Continuing the Summer Solstice orgy of visual puns (last installment here), I now offer two recent Bizarro cartoons.
The first is a play on peeps:
The ambiguity here is about a clear a case as you could want of accidental convergence of lexical items.
There’s the slang item peeps, which the OED (draft entry of June 2009) notes is a variant of people in various senses, specifically
(with possessive pronoun) one’s close friends or associates. Also as a form of address
and is plural in form and plural in its agreement. The OED‘s first cites (1847 and 1868) are from non-native, in particular French, speakers, but the word arose anew in the 20th century. The OED’s first cite (1951) for this new usage is from a source describing it as teenage slang “across the country”, but it’s also prominently associated with AAVE speakers, in a gangsta-style stereotype (involving both dress and speech) portrayed in detail in the cartoon. (A rough synonym for peeps ‘people’ is the collective count noun posse in its slang sense.)
In any case, this peeps is a clipping of people, with the addition of the productive plural suffix.
Then there’s the plural of the metonym peep ‘baby chicken, chick’, derived from the characteristic sound made by chicks (compare bow-wow ‘dog’), and turned into the trade name Peep ‘piece of marshmallow candy’ by Just Born, Inc., the company that has made the things since the 1950s — originally only in the shape of chicks, and only in three colors, two of them illustrated in the cartoon, which lacks only white Peeps; the company has since branched into other creatures and other colors. (The company is named after Sam Born, who founded it in 1917.)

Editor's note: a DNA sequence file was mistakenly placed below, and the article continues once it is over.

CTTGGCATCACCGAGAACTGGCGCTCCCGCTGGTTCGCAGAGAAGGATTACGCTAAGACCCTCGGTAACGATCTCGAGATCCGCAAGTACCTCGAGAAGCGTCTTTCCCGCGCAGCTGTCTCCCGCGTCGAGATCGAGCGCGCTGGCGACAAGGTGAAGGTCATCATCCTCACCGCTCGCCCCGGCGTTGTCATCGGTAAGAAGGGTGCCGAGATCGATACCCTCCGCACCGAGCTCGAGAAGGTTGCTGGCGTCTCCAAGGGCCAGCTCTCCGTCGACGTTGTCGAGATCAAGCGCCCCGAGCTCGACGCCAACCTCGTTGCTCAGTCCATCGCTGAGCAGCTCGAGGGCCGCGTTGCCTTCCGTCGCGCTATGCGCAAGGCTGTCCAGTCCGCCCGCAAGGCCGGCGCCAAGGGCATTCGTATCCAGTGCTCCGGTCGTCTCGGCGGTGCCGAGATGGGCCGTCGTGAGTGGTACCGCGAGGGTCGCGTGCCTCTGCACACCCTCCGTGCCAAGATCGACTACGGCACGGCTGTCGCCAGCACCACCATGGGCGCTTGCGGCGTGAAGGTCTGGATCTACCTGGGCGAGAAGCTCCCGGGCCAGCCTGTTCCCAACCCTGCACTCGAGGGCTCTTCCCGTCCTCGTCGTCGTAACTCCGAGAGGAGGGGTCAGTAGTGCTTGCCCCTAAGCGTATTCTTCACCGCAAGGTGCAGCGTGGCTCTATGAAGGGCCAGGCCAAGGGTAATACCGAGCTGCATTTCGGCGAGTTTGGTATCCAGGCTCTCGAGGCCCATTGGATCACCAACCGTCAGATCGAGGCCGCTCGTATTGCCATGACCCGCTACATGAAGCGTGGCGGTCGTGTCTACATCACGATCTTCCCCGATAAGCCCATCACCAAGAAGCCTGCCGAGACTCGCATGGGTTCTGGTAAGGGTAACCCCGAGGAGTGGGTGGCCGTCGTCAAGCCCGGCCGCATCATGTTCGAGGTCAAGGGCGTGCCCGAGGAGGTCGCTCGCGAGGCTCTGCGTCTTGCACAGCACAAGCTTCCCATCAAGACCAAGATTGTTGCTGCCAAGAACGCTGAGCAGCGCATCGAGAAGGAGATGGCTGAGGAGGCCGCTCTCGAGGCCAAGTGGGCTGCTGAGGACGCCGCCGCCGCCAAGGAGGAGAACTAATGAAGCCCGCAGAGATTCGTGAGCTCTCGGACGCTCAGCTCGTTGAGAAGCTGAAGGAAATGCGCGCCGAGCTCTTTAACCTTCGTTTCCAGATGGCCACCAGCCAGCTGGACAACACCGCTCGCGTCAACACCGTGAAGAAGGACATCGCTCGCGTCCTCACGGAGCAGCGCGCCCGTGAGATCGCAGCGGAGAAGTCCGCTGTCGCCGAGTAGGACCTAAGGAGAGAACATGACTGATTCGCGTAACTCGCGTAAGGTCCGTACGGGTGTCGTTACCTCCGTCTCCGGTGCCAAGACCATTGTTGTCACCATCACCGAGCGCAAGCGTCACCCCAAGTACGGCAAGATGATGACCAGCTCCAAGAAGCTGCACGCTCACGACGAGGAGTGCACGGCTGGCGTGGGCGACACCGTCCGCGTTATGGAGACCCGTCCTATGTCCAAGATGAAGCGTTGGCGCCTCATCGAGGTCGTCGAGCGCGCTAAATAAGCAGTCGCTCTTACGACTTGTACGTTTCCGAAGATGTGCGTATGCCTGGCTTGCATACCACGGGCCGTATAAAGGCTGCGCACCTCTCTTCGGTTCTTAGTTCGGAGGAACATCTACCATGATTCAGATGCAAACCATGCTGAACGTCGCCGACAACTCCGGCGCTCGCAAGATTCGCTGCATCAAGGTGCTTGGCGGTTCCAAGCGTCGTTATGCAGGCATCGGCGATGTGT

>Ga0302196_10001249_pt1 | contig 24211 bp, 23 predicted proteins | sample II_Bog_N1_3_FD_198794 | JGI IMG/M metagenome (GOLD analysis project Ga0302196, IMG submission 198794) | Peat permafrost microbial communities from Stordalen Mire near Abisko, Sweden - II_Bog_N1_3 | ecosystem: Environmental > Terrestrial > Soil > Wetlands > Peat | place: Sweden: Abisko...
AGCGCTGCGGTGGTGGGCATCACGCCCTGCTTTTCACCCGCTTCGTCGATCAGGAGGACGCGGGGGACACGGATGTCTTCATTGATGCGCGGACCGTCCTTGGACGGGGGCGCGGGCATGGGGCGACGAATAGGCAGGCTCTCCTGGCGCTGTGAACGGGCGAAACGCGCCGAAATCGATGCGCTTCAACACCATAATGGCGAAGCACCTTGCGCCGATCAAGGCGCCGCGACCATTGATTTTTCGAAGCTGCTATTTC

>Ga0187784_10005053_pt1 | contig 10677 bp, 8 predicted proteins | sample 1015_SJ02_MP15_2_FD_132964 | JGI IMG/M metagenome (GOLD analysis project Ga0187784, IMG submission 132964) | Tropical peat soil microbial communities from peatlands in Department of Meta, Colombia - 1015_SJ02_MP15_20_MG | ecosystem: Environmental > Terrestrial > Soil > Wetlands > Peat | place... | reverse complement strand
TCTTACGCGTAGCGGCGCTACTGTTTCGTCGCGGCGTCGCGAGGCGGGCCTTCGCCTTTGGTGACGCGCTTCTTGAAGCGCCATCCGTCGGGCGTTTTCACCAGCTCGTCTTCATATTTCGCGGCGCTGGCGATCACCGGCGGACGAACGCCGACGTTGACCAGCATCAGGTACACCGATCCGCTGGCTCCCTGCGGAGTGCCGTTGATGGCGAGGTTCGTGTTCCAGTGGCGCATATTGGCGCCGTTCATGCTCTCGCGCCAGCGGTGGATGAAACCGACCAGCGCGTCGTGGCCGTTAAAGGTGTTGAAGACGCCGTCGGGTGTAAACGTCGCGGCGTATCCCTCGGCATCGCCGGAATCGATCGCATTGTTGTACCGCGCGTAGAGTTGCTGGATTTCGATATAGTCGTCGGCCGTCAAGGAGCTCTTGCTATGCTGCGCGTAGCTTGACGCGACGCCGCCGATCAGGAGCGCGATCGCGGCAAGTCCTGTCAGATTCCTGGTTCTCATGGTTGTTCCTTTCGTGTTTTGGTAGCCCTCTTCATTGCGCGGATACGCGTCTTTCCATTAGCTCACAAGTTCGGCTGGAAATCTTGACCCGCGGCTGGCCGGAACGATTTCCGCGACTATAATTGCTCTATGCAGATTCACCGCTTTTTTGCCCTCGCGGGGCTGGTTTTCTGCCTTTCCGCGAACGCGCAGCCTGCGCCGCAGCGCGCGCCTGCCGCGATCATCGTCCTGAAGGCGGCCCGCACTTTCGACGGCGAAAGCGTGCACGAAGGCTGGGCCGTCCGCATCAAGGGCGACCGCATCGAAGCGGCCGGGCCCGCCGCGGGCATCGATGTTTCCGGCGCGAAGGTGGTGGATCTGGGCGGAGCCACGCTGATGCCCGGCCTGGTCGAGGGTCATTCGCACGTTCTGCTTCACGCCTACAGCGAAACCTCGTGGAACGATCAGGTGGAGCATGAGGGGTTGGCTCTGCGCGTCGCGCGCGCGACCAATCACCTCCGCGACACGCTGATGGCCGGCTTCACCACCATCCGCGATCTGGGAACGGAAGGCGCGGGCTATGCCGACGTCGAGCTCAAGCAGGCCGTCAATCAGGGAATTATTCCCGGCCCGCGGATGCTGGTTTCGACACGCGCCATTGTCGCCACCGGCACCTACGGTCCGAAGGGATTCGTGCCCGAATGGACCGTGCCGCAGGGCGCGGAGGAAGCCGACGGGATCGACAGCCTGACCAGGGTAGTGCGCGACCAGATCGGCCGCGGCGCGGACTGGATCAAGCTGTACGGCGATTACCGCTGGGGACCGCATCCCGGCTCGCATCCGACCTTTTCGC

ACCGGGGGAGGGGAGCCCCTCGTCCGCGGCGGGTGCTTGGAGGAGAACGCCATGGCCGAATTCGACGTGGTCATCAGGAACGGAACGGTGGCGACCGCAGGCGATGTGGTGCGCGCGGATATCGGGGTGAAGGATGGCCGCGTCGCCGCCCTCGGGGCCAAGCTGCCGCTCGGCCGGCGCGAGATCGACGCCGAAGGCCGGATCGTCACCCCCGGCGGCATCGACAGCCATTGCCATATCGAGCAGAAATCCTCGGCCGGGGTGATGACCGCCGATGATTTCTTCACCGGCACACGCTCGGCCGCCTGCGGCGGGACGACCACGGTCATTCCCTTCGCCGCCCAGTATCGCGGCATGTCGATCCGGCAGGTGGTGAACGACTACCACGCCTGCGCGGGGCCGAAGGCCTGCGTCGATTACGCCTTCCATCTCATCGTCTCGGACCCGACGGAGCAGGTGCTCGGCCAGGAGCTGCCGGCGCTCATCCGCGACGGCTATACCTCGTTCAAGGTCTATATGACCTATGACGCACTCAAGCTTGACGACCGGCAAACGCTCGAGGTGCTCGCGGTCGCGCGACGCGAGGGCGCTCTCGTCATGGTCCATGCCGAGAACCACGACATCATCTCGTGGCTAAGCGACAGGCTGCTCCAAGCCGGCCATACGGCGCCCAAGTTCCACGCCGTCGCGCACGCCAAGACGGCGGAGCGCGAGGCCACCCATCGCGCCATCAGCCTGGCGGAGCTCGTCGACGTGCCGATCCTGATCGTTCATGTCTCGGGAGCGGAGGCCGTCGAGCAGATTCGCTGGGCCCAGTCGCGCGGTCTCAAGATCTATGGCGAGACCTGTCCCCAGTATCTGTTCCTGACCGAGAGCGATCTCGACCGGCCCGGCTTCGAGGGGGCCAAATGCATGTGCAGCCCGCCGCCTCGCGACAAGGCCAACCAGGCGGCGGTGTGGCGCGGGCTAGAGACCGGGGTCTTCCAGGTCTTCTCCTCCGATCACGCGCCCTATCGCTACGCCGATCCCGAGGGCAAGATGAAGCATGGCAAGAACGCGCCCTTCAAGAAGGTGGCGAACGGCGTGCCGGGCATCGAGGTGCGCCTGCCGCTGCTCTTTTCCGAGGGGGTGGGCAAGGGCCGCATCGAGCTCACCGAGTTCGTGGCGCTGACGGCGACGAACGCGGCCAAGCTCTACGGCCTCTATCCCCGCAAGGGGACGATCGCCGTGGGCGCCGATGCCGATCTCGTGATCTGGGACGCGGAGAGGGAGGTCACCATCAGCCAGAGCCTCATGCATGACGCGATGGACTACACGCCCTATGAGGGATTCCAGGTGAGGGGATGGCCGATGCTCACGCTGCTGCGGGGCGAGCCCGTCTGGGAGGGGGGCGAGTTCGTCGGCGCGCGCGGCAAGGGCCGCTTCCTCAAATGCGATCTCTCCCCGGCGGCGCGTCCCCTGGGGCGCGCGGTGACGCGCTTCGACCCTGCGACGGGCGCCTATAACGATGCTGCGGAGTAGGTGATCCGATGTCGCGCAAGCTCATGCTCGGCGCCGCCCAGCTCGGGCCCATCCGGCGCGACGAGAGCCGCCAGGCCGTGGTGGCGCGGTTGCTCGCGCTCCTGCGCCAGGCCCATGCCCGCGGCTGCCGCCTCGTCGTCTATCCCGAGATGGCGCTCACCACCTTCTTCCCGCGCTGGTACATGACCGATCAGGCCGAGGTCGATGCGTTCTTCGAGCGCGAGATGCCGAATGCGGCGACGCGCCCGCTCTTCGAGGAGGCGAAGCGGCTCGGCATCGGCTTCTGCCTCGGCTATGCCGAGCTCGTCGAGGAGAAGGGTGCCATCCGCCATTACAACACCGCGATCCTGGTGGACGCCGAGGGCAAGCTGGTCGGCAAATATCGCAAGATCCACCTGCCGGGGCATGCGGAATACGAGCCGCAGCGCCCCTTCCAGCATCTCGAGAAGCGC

The company is inclined to call them “marshmallow Peeps” (presumably to distinguish their product from chocolate chicks; the company originally made chocolate candies) or “PEEPS” (there’s nothing like ALL-CAPS to stand out; but, no, PEEPS isn’t an alphabetic abbreviation of any sort).
The second Bizarro strip is a play on snake eyes:
Well, there’s the literal ‘eyes of a snake’ sense, and then there are metaphoric uses of snake eyes, taking off on the visual similarity of other concrete objects to eyes, in particular eyes of a snake (I don’t know why snakes got chosen, but they did). OED2 (1989) has two such senses: U.S. slang for tapioca (with cites from 1918 and 1935; I know fish eggs for this sense as well) and North American slang for
a throw of two ones with a pair of dice; also [since this is a “bad throw” in some dice games] fig., bad luck
(with a first cite in 1929, then others from 1964 on). This is the sense at play in the cartoon, with its prosthetically dice-eyed snake.
[I’m tickled to be working in a profession where I can write things like “prosthetically dice-eyed snake”.]